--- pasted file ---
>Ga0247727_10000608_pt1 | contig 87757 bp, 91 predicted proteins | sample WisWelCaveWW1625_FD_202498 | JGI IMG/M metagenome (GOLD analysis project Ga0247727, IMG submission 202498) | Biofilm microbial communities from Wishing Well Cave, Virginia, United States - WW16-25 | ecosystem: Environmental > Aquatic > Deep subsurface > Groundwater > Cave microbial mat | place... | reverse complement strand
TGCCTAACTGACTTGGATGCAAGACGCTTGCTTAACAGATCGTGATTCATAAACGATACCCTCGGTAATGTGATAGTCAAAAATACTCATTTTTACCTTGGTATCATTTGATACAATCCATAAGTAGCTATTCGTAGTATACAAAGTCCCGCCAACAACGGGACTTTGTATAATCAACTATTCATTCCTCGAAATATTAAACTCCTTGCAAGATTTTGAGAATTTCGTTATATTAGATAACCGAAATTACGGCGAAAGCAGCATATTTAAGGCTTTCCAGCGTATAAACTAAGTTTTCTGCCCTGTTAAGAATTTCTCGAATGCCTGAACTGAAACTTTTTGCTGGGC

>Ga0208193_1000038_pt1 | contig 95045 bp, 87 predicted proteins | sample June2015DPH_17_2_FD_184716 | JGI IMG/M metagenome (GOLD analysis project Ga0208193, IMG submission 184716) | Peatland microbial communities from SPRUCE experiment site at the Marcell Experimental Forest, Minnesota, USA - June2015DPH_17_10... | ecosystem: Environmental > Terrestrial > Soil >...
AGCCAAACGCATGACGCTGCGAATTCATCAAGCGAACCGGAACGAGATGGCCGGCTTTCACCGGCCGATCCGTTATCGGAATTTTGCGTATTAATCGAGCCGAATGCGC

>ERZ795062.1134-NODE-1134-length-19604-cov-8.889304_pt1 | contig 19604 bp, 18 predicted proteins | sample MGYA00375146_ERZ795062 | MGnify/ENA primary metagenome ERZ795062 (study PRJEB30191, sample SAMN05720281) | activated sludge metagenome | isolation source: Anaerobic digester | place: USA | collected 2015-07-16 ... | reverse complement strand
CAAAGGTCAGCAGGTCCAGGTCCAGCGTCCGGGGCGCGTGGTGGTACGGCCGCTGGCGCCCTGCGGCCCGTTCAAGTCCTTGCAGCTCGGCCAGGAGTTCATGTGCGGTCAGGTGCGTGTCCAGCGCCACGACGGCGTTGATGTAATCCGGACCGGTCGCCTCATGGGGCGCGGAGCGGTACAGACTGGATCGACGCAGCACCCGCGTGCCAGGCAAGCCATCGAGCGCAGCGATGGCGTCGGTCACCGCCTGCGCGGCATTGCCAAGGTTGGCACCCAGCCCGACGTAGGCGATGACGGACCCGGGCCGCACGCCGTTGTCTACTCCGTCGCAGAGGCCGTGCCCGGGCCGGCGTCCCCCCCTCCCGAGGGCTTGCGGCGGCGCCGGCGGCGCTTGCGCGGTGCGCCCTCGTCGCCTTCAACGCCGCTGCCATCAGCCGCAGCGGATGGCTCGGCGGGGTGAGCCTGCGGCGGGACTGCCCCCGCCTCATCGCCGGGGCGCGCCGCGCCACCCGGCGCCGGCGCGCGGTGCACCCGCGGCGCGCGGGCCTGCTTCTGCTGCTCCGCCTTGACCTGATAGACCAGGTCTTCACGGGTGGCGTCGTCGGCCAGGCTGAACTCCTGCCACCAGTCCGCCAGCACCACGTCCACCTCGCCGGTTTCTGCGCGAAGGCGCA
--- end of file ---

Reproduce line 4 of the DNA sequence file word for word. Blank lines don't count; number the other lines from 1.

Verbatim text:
AGCCAAACGCATGACGCTGCGAATTCATCAAGCGAACCGGAACGAGATGGCCGGCTTTCACCGGCCGATCCGTTATCGGAATTTTGCGTATTAATCGAGCCGAATGCGC